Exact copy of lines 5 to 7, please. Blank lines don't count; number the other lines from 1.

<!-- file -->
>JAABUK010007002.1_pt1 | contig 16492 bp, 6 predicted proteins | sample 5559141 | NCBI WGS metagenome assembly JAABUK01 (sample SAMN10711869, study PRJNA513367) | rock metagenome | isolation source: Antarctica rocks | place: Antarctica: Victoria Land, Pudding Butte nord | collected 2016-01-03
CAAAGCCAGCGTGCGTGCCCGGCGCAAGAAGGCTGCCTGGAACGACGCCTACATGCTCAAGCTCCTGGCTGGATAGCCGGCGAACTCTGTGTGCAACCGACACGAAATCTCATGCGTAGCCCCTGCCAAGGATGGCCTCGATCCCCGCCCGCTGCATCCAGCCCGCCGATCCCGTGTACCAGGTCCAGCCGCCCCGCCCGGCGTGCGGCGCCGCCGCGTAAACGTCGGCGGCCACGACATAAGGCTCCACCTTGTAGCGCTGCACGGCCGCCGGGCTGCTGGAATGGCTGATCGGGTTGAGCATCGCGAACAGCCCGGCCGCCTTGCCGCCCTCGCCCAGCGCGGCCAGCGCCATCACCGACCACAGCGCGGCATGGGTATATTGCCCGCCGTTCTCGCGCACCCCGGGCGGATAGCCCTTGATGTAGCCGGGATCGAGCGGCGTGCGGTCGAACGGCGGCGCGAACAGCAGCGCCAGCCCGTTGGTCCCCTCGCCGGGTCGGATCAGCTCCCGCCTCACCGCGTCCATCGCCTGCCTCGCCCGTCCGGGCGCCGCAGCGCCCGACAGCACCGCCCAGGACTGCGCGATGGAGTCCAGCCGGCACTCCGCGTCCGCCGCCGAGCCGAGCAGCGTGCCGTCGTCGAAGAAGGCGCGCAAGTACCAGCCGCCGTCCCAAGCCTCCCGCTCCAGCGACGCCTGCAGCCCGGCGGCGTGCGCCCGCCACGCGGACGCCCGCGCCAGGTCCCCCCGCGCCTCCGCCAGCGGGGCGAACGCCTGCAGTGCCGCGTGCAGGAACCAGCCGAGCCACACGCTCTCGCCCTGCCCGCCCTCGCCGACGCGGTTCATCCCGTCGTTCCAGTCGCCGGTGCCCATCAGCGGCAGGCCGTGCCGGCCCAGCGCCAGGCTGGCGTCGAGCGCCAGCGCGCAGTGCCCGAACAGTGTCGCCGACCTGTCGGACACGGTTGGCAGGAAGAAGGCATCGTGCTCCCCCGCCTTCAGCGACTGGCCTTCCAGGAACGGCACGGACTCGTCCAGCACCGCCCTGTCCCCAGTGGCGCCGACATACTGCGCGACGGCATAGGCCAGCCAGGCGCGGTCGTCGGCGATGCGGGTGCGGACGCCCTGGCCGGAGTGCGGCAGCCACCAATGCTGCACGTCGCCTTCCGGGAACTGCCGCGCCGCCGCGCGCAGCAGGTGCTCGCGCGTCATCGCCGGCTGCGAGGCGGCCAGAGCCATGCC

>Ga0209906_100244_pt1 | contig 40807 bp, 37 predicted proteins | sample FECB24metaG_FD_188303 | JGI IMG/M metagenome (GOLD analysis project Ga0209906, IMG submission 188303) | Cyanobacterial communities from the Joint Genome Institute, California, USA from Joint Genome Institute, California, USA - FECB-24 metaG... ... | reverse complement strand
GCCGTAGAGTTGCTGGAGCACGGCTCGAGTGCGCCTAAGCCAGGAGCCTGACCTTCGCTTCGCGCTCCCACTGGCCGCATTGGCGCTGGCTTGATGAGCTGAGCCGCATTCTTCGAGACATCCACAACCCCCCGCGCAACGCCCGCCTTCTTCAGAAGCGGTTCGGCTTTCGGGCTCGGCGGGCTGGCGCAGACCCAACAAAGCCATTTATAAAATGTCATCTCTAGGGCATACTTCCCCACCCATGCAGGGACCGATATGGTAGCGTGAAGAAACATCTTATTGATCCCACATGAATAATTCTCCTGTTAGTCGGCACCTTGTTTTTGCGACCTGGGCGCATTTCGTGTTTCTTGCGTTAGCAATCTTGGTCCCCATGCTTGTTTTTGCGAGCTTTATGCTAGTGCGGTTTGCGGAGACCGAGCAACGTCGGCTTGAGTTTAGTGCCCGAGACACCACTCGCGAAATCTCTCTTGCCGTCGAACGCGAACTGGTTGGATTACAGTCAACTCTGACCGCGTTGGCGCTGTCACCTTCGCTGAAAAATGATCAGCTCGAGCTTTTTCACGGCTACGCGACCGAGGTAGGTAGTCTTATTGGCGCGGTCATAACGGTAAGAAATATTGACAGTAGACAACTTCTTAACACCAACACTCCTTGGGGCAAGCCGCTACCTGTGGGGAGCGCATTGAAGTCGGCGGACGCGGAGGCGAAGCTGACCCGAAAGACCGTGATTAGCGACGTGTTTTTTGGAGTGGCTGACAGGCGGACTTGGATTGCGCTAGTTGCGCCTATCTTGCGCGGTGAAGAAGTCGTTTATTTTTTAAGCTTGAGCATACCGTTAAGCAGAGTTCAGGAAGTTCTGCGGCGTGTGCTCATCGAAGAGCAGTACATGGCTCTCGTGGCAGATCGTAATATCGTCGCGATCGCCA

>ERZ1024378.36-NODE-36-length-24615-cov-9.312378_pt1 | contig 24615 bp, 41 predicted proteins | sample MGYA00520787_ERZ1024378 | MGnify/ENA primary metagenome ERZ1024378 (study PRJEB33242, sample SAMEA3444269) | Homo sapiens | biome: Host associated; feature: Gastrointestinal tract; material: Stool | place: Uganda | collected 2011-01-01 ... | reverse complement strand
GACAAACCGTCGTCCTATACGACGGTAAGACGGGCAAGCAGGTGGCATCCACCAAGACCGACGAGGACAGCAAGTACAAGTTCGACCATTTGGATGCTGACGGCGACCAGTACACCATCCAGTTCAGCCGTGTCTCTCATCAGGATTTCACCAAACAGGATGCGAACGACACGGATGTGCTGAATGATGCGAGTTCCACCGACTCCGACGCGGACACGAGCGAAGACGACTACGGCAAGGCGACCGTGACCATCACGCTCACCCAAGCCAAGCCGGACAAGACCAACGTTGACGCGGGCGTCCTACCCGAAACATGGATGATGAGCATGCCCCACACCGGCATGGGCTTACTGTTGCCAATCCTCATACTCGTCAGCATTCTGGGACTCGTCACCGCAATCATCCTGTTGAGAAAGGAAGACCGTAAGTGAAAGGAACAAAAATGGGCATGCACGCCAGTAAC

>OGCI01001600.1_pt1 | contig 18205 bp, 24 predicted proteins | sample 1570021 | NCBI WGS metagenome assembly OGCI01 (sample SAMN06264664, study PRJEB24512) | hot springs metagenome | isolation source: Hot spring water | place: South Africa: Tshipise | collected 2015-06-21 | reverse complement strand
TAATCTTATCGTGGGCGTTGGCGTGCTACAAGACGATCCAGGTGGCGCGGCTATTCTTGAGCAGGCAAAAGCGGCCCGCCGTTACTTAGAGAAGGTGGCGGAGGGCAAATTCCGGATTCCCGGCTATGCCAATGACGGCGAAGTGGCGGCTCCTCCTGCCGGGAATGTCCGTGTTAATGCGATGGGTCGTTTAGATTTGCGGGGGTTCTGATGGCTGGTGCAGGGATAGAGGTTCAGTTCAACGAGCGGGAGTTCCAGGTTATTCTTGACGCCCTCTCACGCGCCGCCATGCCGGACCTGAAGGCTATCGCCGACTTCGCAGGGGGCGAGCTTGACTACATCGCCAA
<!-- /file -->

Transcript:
>ERZ1024378.36-NODE-36-length-24615-cov-9.312378_pt1 | contig 24615 bp, 41 predicted proteins | sample MGYA00520787_ERZ1024378 | MGnify/ENA primary metagenome ERZ1024378 (study PRJEB33242, sample SAMEA3444269) | Homo sapiens | biome: Host associated; feature: Gastrointestinal tract; material: Stool | place: Uganda | collected 2011-01-01 ... | reverse complement strand
GACAAACCGTCGTCCTATACGACGGTAAGACGGGCAAGCAGGTGGCATCCACCAAGACCGACGAGGACAGCAAGTACAAGTTCGACCATTTGGATGCTGACGGCGACCAGTACACCATCCAGTTCAGCCGTGTCTCTCATCAGGATTTCACCAAACAGGATGCGAACGACACGGATGTGCTGAATGATGCGAGTTCCACCGACTCCGACGCGGACACGAGCGAAGACGACTACGGCAAGGCGACCGTGACCATCACGCTCACCCAAGCCAAGCCGGACAAGACCAACGTTGACGCGGGCGTCCTACCCGAAACATGGATGATGAGCATGCCCCACACCGGCATGGGCTTACTGTTGCCAATCCTCATACTCGTCAGCATTCTGGGACTCGTCACCGCAATCATCCTGTTGAGAAAGGAAGACCGTAAGTGAAAGGAACAAAAATGGGCATGCACGCCAGTAAC

>OGCI01001600.1_pt1 | contig 18205 bp, 24 predicted proteins | sample 1570021 | NCBI WGS metagenome assembly OGCI01 (sample SAMN06264664, study PRJEB24512) | hot springs metagenome | isolation source: Hot spring water | place: South Africa: Tshipise | collected 2015-06-21 | reverse complement strand